Rome and Epic Cinema
The depiction of ancient Rome in Hollywood films has often remained loyal to the description of these two civilizations provided by the scholars of the middle Ages. These two civilizations are often considered the golden age of European civilization and because of this, in many Hollywood films, only the positive aspects of them are displayed. In addition, when one considers the fact that the Roman Empire was based not only in the cities but also in the rural areas, since without the latter the empire would not have lasted for long. It seems that most film directors often avoid showing these areas, ignoring the fact that they were an integral part of the life of those times. In fact, Rome is often depicted the same way in almost all the films concerning it and this tends to be based on research concerning the life of the upper classes of Roman society. The Hollywood films tend to be united in depicting this civilization as having been extremely martial and it is only on rare occasions where one will not have a war or some sort of conflict resulting in bloodshed being depicted on the films (Wyke, 1997).
Despite the fact that many Hollywood films try to show ancient Rome as having been the golden age of European civilization, in line with the beliefs of medieval scholars, one of the most accurate displays of these civilizations tends to be the institution of slavery. Slavery was an integral part of the lives of Ancient Rome and it is a fact that at least more than half of the populations of these civilizations was made up of slaves. ...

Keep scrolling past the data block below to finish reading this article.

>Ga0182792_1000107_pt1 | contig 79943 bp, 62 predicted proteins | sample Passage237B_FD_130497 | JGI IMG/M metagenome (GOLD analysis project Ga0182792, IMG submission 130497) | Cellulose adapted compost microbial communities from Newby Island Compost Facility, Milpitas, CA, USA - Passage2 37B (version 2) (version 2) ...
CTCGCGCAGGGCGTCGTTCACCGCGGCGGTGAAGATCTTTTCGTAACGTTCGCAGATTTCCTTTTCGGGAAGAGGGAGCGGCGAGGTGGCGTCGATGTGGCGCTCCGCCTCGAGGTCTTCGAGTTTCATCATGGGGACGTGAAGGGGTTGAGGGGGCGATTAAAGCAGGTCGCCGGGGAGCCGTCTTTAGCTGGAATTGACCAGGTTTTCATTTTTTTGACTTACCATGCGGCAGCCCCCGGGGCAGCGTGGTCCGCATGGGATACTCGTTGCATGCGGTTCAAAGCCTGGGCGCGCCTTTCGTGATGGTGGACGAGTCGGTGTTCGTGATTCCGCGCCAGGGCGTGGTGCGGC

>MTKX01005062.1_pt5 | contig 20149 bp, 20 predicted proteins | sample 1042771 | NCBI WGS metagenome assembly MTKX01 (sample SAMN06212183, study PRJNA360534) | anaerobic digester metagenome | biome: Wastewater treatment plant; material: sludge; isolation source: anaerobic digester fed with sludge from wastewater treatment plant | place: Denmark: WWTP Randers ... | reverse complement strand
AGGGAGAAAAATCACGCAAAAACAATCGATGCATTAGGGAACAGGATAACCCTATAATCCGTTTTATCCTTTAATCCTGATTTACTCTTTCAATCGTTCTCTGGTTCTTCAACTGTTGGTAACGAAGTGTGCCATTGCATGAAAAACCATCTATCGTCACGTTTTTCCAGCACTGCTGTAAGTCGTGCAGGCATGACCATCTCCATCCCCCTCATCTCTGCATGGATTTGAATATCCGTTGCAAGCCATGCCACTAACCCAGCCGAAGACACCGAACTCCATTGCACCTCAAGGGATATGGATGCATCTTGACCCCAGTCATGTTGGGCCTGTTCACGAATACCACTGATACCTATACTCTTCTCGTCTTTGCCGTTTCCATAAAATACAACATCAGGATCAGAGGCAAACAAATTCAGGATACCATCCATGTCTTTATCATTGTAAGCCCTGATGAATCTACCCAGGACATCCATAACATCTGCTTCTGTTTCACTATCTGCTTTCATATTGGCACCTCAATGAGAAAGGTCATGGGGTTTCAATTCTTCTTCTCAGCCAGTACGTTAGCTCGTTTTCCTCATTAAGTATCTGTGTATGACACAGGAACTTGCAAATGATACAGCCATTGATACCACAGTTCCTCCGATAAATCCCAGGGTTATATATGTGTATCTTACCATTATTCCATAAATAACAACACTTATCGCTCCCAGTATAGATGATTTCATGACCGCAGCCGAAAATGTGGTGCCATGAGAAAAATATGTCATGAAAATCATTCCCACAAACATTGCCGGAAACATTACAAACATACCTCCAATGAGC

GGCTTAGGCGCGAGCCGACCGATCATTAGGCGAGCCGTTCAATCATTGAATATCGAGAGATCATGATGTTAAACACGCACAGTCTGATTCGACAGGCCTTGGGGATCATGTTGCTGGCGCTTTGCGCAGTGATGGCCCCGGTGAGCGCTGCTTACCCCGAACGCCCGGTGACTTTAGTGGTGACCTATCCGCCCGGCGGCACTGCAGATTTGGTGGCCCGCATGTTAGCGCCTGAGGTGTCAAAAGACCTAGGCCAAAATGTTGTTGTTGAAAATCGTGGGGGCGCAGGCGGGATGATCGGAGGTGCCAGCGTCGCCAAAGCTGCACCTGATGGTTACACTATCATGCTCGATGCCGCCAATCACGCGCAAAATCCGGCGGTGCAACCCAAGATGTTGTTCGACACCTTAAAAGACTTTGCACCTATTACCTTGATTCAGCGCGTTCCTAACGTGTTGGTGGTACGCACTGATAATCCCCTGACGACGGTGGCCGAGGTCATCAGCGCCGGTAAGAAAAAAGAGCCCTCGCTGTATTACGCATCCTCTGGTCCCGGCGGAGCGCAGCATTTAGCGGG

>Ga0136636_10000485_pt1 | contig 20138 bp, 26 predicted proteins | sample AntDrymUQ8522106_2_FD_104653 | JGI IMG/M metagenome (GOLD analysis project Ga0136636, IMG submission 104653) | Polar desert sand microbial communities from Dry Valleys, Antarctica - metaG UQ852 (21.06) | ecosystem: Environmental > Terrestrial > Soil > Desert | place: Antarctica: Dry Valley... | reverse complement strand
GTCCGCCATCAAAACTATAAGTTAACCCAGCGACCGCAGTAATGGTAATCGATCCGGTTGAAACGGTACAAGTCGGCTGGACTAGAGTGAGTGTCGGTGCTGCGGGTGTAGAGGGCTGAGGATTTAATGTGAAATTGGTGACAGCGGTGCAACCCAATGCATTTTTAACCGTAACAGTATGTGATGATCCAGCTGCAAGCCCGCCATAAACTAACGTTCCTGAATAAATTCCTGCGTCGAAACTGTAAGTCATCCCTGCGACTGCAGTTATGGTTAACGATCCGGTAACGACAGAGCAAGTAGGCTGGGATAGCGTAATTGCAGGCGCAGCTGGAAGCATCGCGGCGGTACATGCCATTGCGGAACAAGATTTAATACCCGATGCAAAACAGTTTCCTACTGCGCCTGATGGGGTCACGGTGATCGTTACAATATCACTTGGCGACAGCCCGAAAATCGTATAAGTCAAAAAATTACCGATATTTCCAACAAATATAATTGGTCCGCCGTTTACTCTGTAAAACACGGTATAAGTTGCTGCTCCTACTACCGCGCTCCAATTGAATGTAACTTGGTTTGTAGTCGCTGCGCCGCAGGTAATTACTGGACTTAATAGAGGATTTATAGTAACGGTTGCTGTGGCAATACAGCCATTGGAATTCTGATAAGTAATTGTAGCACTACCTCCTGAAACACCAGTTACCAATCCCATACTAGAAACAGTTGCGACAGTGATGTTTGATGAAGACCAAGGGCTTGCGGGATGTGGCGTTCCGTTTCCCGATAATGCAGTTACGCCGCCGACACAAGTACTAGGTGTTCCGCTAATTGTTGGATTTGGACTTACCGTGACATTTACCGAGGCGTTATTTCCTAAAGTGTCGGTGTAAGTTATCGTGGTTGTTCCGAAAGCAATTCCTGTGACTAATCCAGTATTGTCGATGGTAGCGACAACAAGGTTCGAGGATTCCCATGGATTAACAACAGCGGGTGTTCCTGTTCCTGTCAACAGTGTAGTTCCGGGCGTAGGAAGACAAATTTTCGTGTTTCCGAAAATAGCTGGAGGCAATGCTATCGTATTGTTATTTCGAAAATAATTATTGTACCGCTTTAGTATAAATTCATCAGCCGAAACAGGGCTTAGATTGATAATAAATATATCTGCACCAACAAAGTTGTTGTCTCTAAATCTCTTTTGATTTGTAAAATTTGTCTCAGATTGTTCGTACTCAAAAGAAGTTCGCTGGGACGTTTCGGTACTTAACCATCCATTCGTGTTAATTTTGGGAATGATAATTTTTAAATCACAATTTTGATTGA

There were unskilled slaves many of who had been condemned to slavery as punishment, or had been captured in war, and these were given very hard tasks to perform such as working on farms, in the mines or at mills and their living conditions tended to be very brutal and this made their life expectancy very low. It can therefore be said that slavery in ancient Rome was a part of its everyday life and that this institution is one of the core pillars, which kept this state running (Malamud, 2008). Many Hollywood films have remained loyal to the depictions of slavery in these ancient civilizations and in some cases, directors often go the extra mile to show just how much the slaves of these civilizations were treated. A most vivid description of this in current times has been in the television series Spartacus: Blood and Sand. In the Hollywood films, this civilization is often depicted as having been extremely martial not only at a national level but also at a domestic level. In ancient Rome, for example, one of the most praiseworthy forms of martial endeavors by the Rome that has often been depicted in films was that made by Julius Caesar during the wars that he made against the Gauls in his attempt to conquer them and bring them into the Roman Empire. In Rome, the martial feats of its citizens are often displayed through gladiatorial encounters and this is most accurately displayed in the film Gladiator. As depicted in the series Spartacus, slaves were acquired through the warfare made by its army, which always brought back captives in their hundreds and thousands from each war that they went to fight in. Many of these wars were wars of expansion in which the defeated enemies